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October 22, 2009, 8:46 am

"Thankfully eschewing Bluetooth"

Why did you say that? What is bad about using Bluetooth on mice? I would prefer it, as then I could use it on my laptop as well, without having to have a dongle sticking out of it. Please tell me what you think is bad about BT.


May 16, 2010, 12:41 pm

I luckily got this mouse for free (with a keyboard) while purchasing a monitor last week. I tried it as a replacement of my older mouse but that didn't last long. I did like how I could use it effectively on multiple surfaces though the overall feel of the mouse was poor. It feels big, chunky and fat when you hold and the two side buttons are near impossible to access in a comfortable grip. I see how the mouse is made for left/right handers but if you are are right hander just go out and find a mouse built for a right hander. This mouse gives a horrible experience.

Simon Jordan

January 3, 2013, 8:59 am

This mouse is really bad. The "8 month" battery life is a load of shit. Mine last little more than a month. And the scroll wheel button is so useless it can't be pressed without the wheel rolling making it unusable in a CAD situation. the extra buttons are also useless as they are in completely the wrong position. DO NOT buy this mouse without trying it first.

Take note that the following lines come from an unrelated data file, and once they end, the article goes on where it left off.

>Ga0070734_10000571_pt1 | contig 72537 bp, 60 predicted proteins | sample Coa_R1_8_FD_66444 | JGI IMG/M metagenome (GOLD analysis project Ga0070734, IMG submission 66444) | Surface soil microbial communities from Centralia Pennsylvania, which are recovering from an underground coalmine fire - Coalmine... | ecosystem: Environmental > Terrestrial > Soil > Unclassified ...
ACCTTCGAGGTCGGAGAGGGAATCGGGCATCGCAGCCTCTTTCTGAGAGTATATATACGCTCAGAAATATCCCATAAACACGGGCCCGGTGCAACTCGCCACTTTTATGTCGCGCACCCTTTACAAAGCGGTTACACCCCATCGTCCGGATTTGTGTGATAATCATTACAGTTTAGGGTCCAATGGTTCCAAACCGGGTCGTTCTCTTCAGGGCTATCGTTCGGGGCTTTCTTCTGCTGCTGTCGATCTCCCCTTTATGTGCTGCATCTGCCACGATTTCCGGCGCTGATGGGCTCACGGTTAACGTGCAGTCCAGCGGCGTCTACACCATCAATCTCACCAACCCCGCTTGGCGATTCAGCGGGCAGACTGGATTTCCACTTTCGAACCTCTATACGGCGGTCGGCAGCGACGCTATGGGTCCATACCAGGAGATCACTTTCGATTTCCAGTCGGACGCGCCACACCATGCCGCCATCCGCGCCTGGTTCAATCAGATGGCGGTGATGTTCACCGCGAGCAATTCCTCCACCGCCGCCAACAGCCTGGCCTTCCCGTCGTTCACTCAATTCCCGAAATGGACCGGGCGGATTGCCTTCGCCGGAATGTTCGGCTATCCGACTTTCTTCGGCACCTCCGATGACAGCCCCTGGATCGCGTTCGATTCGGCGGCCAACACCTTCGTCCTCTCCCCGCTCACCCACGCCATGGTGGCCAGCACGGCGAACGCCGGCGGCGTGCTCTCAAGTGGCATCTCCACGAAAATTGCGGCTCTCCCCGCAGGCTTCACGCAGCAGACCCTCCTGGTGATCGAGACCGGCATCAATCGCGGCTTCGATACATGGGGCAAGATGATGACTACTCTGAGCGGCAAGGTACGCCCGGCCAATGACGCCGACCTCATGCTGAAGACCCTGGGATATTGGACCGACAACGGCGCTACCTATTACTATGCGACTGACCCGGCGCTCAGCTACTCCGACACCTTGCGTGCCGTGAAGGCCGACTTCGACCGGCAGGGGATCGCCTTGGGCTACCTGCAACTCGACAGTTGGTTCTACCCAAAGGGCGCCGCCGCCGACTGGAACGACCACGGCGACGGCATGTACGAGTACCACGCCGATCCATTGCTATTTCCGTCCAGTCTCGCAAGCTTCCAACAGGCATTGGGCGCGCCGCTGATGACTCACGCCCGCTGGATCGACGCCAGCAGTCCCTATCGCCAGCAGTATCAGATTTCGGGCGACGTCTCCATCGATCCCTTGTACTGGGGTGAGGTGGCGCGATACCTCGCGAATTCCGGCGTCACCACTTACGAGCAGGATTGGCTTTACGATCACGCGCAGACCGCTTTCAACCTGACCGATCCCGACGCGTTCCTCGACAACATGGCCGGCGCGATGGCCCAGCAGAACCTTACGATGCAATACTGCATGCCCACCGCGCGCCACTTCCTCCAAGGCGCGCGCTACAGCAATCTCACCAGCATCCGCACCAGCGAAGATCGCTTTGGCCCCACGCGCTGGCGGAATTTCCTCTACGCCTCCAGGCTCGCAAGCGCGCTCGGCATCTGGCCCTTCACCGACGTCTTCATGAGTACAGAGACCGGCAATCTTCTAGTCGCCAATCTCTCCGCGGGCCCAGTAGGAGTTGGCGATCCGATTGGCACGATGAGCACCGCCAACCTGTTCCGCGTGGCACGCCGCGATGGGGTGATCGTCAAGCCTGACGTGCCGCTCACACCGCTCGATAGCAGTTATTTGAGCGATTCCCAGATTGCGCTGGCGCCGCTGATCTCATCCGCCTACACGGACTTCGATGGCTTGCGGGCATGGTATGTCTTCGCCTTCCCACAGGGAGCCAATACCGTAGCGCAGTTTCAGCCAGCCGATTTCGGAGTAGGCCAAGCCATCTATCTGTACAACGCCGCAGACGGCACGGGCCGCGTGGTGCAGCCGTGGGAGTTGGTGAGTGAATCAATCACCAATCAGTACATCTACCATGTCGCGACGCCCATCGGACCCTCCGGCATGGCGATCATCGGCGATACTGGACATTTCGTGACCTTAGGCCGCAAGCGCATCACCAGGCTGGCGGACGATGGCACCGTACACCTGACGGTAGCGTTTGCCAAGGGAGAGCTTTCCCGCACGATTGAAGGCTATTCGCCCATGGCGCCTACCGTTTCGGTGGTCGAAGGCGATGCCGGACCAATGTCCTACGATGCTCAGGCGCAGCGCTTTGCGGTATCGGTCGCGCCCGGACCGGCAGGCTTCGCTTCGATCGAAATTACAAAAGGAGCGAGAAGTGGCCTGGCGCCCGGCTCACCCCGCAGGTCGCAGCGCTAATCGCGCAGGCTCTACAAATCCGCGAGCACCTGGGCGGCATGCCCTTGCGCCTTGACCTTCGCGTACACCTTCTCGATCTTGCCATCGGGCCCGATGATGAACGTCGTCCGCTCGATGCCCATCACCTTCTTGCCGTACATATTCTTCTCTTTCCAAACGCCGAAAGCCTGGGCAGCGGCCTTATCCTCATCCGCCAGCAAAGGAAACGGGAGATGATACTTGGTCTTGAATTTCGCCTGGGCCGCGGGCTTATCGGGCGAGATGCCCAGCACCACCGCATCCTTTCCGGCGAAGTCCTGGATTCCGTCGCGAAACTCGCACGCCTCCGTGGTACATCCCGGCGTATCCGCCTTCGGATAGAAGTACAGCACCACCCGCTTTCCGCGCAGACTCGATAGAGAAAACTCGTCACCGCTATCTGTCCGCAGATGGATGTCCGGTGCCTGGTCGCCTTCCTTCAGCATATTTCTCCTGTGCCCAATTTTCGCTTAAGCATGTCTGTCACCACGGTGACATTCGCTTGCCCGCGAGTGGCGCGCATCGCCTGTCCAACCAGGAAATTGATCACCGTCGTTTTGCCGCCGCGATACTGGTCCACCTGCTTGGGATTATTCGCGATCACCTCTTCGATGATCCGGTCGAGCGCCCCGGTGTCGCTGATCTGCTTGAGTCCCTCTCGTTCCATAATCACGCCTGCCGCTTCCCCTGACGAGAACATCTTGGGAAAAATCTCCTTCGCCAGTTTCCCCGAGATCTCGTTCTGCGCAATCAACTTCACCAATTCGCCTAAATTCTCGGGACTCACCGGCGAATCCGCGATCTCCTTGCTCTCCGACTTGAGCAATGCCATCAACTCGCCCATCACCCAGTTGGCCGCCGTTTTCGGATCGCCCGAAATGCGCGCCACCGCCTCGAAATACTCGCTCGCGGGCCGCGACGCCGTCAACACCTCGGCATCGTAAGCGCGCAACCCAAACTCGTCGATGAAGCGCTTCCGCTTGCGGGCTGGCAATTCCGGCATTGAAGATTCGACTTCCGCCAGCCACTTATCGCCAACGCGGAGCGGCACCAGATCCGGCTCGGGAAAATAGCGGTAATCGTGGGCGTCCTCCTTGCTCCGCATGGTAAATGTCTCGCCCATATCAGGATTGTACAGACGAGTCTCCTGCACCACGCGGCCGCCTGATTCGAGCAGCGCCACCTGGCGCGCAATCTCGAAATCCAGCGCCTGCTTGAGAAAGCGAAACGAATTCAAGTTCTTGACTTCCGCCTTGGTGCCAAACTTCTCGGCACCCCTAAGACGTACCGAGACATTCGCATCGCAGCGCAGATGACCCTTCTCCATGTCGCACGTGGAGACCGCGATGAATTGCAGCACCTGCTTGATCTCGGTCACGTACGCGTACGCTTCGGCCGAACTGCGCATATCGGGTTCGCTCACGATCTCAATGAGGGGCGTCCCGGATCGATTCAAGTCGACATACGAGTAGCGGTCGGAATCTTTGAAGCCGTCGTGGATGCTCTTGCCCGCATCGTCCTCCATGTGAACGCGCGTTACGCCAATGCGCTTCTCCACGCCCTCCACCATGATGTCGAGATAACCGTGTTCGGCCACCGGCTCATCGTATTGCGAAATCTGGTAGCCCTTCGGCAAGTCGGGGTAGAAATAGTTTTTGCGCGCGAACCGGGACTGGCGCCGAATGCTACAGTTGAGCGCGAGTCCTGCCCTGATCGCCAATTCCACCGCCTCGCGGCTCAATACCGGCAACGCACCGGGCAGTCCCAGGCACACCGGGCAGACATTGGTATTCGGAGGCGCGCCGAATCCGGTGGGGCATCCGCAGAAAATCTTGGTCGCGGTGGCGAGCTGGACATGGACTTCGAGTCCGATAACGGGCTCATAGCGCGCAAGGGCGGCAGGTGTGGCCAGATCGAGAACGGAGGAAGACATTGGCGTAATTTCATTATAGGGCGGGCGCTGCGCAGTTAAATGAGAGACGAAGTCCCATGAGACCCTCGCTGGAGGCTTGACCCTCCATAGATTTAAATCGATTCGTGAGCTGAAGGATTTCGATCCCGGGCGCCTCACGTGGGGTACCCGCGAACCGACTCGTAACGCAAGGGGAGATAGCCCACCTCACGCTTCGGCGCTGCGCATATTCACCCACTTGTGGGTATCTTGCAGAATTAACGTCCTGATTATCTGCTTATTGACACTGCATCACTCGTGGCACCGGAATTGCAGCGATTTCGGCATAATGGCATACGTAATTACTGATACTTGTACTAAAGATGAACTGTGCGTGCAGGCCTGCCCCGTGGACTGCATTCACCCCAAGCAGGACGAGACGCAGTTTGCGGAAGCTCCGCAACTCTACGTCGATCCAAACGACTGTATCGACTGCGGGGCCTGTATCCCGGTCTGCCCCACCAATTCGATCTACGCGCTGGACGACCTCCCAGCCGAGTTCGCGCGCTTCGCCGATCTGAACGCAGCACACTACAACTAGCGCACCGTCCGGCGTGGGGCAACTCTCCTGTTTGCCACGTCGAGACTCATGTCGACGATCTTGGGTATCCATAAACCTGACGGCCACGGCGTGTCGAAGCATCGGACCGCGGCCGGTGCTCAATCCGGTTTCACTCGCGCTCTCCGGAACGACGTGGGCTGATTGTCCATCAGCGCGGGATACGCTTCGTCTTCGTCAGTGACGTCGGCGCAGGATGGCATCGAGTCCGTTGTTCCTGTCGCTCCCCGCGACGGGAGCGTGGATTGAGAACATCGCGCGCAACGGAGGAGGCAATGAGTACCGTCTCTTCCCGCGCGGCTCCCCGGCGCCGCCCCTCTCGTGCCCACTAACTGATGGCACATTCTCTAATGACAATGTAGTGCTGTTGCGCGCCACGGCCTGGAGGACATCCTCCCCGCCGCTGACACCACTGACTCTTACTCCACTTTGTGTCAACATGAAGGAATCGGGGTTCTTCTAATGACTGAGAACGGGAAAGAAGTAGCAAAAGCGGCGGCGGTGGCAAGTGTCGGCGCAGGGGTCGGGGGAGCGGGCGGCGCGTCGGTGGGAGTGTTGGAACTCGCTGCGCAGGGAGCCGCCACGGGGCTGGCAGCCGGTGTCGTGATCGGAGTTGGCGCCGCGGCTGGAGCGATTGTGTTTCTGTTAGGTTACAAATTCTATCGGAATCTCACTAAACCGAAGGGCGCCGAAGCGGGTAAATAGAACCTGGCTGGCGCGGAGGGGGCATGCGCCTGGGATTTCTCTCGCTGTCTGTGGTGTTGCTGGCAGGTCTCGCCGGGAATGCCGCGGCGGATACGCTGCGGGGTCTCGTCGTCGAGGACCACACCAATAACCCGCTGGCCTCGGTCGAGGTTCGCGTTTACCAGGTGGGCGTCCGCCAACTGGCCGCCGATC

rowan alexander

February 17, 2013, 7:12 pm

it was great until it simply stopped working for no reason after 8 months. Booooo!


May 21, 2013, 2:21 pm

I'm using this mouse for like 4 years now and NEVER had any problem with it. Even though this is a media/comfort mouse, it did a great job in gaming for me. The extra buttons come in really handy for those who want to perform multiple tasks more easily, and they are also placed in a position where the hand doesn't touch them naturally, making it a plus for those who don't want to use them. The battery lasts around 3 - 4 months for me. All in all, this mouse gives a great experience, even for hardcore gaming kids who think the DPI is what actually makes their aim better.

Dave J

June 7, 2013, 10:06 am

Agree - how this mouse got on the market I will never know. Absolutely useless with CAD. Constantly zooms in and out impossible to pan without ending zooming as soon as you take your finger off the buttons wheel. Don't buy it


July 4, 2013, 6:20 am

Dont know what useless batteries you use, but my I'm in my 6th month and still going strong. Also, I game everyday. I have to agree that the wheel sucks balls. If I knew that it was smooth scrolling I wouldn't bought it. Very difficult to click the wheel. But other than that it works fine.

Tait Lawton

August 18, 2014, 3:34 pm

I've had this mouse for a couple years now and it's still the best. I bought a Logitech Performance MX and a Logitech M560, but neither are as smooth or reliable as the MS Wireless 5000. The only drawback for me is that it has the big USB receiver instead of a mini receiver.